The factorization we do by extracting the common factor is our way of modifying the way the exercise is written, that is, from an expression with addition to an expression withmultiplication.

For example, the expression $2A + 4B$ is composed of two terms and a plus sign. We can factor it by excluding the largest common term. In this case it is $2$.

We will write it as follows: $βββββββ2A + 4B = 2\times (A + 2B)$

Since both terms ( $A$ and $B$ ) were multiplied by $2$ we could "extract" it. The remaining expression is written in parentheses and the common factor (the $2$ ) is kept out. In this way we went from having two terms in an addition operation to having a multiplication. This procedure is called factorization.

You can also apply the distributive property to do a reverse process as needed. In certain cases we will prefer to have a multiplication and in others an addition.

In this article we will learn how to factor by extracting the common factor, that is, we will see how to go from an expression with addition to an expression with multiplication.

We will learn it through many examples with ascending levels of difficulty. We will learn how to extract a common factor that can be a number, unknown, expression in parentheses or other.

To solve exercises of this type you must handle very well the distributive property and the extended distributive property that will allow you to open expressions that are in parentheses. You must also know the law of exponents.

$a^{mn} = a^m \times a^n$

What is the common factor?

In this article we will see how to go from an expression with several terms to one that includes only one.

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This expression is composed of two terms. We can factor it by excluding the largest common term. In this case it is $2$. We will write it as follows:

$2A + 4B = 2\times (A + 2B)$

We will notice that we had two addends and now we have a multiplication. This procedure is called factoring. We can use the distributive property to do the process in reverse. We will multiply the $2$ by each of the terms in parentheses:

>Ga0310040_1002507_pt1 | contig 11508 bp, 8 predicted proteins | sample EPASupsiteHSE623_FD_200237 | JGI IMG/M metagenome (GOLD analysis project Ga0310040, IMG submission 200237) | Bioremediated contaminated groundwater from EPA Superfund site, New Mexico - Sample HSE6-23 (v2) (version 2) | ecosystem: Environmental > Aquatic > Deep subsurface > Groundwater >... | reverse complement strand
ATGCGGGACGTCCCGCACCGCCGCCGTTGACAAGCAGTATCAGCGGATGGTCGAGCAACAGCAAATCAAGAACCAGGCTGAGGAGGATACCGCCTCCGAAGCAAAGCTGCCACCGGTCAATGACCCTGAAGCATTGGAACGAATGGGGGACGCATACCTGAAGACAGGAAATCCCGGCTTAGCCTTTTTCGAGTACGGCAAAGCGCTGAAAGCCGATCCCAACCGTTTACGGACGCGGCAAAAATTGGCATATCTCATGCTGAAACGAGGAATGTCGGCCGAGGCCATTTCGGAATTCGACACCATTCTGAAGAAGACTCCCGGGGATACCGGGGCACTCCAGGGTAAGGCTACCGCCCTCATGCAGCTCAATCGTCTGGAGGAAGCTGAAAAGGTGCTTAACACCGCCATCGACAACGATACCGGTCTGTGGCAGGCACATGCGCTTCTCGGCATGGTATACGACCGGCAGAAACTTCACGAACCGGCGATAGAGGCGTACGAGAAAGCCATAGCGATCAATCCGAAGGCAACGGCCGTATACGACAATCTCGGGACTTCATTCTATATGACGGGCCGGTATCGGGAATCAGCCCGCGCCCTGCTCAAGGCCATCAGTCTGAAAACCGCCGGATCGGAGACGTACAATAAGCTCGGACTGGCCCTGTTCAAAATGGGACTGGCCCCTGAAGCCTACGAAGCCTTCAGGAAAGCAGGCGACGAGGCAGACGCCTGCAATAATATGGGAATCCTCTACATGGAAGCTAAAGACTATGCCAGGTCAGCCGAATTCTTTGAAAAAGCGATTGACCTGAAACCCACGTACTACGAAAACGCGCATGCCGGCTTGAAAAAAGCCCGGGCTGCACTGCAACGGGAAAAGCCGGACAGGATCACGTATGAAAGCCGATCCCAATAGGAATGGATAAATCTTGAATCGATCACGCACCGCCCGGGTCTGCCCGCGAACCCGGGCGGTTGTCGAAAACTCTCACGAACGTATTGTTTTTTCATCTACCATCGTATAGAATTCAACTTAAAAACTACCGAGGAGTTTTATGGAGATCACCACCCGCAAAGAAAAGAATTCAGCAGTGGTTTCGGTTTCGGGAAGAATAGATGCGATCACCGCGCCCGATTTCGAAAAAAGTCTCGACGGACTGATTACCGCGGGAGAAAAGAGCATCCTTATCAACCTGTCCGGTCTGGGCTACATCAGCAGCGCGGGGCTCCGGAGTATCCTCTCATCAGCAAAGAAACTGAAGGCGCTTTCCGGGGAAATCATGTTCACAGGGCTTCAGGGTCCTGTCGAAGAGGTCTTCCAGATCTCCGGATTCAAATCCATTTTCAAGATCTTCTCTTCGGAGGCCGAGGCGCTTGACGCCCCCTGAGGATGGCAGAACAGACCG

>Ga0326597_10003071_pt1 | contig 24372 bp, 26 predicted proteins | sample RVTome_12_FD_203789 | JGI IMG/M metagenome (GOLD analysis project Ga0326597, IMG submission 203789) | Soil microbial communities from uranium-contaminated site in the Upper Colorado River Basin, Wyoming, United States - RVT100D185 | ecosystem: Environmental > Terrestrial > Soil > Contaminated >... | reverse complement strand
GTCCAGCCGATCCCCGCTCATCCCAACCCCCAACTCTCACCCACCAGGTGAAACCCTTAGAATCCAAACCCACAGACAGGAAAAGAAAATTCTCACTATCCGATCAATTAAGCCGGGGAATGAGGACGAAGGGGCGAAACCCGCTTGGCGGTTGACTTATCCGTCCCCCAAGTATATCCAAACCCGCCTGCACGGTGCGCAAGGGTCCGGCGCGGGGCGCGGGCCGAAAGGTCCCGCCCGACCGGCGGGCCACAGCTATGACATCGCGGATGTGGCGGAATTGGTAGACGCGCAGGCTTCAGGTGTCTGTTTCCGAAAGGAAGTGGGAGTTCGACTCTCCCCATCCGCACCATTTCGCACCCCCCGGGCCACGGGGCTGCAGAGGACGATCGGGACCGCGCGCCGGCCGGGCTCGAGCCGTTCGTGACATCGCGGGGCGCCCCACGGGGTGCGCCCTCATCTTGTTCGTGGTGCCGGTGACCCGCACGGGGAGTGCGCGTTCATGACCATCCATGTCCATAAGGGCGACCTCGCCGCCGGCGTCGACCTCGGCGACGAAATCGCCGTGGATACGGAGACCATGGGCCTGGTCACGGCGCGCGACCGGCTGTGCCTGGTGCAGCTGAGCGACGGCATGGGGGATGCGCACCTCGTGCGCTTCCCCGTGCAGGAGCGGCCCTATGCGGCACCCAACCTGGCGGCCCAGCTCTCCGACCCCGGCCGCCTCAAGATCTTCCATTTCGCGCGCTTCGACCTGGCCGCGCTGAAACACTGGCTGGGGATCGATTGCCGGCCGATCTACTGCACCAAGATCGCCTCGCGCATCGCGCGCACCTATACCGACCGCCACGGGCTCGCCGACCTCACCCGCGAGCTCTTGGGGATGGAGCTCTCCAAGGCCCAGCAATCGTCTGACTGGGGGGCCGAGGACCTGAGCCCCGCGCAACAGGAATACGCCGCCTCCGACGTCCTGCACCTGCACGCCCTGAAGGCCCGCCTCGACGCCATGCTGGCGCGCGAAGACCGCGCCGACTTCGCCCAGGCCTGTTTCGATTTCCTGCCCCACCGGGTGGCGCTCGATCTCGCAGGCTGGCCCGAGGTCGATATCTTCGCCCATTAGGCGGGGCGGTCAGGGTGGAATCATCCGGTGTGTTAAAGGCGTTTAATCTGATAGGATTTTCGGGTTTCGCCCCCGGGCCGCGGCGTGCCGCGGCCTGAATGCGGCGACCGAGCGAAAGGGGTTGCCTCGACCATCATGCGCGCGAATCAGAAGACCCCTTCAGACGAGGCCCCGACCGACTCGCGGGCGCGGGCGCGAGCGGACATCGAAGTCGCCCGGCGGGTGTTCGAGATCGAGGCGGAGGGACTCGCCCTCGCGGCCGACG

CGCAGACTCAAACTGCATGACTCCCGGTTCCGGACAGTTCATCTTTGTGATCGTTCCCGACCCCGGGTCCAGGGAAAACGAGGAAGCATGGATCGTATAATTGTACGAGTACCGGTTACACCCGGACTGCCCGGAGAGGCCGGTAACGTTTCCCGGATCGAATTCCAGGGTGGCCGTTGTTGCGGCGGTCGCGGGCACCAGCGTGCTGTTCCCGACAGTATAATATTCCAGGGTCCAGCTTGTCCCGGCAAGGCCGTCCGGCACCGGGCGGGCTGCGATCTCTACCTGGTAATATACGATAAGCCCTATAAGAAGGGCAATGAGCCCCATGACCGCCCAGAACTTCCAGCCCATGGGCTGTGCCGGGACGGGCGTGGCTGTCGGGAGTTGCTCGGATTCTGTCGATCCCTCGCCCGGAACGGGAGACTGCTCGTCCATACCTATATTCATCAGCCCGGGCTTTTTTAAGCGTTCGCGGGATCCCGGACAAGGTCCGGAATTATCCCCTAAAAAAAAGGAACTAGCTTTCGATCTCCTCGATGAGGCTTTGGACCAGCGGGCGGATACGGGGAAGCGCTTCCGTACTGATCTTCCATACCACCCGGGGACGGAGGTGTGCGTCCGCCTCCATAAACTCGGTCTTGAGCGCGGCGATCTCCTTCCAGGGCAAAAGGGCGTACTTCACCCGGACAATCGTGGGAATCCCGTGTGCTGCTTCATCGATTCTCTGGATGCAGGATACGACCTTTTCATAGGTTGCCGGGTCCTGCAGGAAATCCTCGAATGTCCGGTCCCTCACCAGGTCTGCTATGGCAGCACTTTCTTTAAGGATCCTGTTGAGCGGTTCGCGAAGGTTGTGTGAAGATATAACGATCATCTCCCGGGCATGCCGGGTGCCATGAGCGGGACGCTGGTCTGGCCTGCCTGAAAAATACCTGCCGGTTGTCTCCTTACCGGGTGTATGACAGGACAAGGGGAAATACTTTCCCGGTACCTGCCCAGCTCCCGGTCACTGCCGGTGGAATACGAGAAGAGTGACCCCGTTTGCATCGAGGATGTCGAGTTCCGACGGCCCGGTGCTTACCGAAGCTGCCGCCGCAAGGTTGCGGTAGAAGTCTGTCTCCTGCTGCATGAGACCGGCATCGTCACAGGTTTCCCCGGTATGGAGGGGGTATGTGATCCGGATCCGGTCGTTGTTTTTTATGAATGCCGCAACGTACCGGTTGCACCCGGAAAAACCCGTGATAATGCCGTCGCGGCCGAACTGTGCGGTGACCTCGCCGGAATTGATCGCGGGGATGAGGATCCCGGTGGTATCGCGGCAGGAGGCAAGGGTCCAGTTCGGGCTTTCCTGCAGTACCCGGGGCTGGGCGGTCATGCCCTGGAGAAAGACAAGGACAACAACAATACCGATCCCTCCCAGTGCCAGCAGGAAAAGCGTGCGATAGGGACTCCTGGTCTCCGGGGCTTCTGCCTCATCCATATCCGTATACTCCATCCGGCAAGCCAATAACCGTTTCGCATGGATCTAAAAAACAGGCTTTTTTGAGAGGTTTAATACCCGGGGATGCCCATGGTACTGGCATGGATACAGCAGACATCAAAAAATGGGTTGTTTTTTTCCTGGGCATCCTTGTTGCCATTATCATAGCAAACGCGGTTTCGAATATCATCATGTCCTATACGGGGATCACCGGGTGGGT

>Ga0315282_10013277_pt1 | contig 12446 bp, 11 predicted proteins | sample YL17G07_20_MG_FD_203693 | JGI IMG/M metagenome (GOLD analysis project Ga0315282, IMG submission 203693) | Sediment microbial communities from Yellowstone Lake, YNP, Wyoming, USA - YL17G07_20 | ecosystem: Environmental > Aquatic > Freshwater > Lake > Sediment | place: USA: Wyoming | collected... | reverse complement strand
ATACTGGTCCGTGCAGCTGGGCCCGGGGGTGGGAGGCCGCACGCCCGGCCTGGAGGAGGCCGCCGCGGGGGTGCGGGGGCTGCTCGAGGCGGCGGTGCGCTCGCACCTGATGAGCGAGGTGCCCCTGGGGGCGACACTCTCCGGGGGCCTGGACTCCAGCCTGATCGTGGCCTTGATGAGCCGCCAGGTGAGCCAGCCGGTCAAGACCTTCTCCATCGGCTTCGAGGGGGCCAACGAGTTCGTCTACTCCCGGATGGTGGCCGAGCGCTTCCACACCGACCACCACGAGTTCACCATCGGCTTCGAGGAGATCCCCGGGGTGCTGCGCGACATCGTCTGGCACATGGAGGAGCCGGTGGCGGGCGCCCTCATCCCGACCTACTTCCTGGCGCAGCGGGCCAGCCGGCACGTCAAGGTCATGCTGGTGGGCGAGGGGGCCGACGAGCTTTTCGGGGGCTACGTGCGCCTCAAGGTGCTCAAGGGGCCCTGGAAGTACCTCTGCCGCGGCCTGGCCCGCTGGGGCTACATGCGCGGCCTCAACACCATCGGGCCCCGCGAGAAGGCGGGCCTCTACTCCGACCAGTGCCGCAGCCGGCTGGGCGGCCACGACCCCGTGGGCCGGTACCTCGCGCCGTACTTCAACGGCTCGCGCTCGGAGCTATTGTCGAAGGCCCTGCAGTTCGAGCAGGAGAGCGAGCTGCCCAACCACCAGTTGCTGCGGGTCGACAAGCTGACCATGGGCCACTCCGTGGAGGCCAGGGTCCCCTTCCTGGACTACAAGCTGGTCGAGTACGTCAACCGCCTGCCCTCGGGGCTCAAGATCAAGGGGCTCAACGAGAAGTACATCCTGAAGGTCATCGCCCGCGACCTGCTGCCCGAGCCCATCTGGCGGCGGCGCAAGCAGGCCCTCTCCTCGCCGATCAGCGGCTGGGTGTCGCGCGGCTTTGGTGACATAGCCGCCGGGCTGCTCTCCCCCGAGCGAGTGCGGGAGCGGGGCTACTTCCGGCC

$2A + 4B = 2\times (A + 2B)$

In certain cases we will prefer an expression with multiplication and in others with addition.

Example 2

$βββββββ4X + CX$

The$βββββββX$ is the greatest common factor between these two summands. We can write it like this:

$X\times (4 + C)$

Again, we obtained a multiplication. Pay attention, to verify that we have factored correctly we will always look at the multiplication obtained and do the inverse procedure. If we get back to the original expression it means that we have done it right. For example, in the last exercise we have obtained after factoring:

To discover the common factor in this expression we must know the following formula well:

$a^{mn} = a^m \times a^n$

Let's go back to our expression and we will see that we can write it like this:

$Z^5 + 3Z^7 = Z^5 + 3Z^5\times Z^2$

That is, we factor the expression $3Z^2$into $3Z^5\times Z^2$ We did this since $Z^5$ is the largest exponent that is common to both factors. Now we can extract$Z^5$ because it is the common factor and it will give us:

We have obtained an expression with multiplication just as we wanted. Notice that, the expression $Z^5$is equivalent to $Z^5\times 1$We chose to write it this way because it makes it easier for us to find the common factor. That is why the number $1$ appears in parentheses.

Example 4: Common factor for more than two summands

In some cases we will come across an expression that has more than two summands, for example:

$3A^3 + 6A^5 + 9A^4$

The greatest common factor that we can extract from each of the terms is $3A^3$ To see it in a clearer way we can write the exercise as follows:

Example 6: Expressions with opposite signs in brackets

Let's look at the exercise:

$3(X-4) + X(4-X)$

At first glance it might confuse us and seem to us that there is no common factor that we can extract. But notice! The expressions

$(X-4)$ and $(4-X)$ differ in the sign. That is, if we take one of them and multiply it by a $-1$ we will arrive at the other expression. Let's see it clearly with the distributive property:

Remember! To verify the result you can do the reverse way, that is, take the last expression we obtained and get to the original one by means of the extended distributive property. Give it a try.

At first glance it would appear that there is no common factor among the four summands. Therefore, we will focus, separately, on the first two summands and then on the second two summands. We will write the expression as follows:

$3b^2 + 3b + 2b + 2 = 3b\times b + 3b\times 1 + 2\times b + 2\times 1$

Recall again that it is not necessary to write the multiplication by $1$. At this stage we will only write it for our own convenience. Now we will take out the common factor of the first two summands and, separately, we will take out the common factor of the second two summands, it will give us like this:

Let's see that now the expression $(b+1)$ appears twice, that means we can use it as a common factor.

We will take out a common factor one more time and we will obtain:

$3b (b + 1) + 2 (b + 1) = (b+1)(3b+2)$

In summary, we have obtained:

$3b2 + 3b + 2b + 2 = (b+1)(3b+2)$

Let's notice that we have gone from an expression with four addends to a multiplication. Let's remember again that you can check your answers. You can break down the last expression with the extended distributive property and check that you really get to the original expression.

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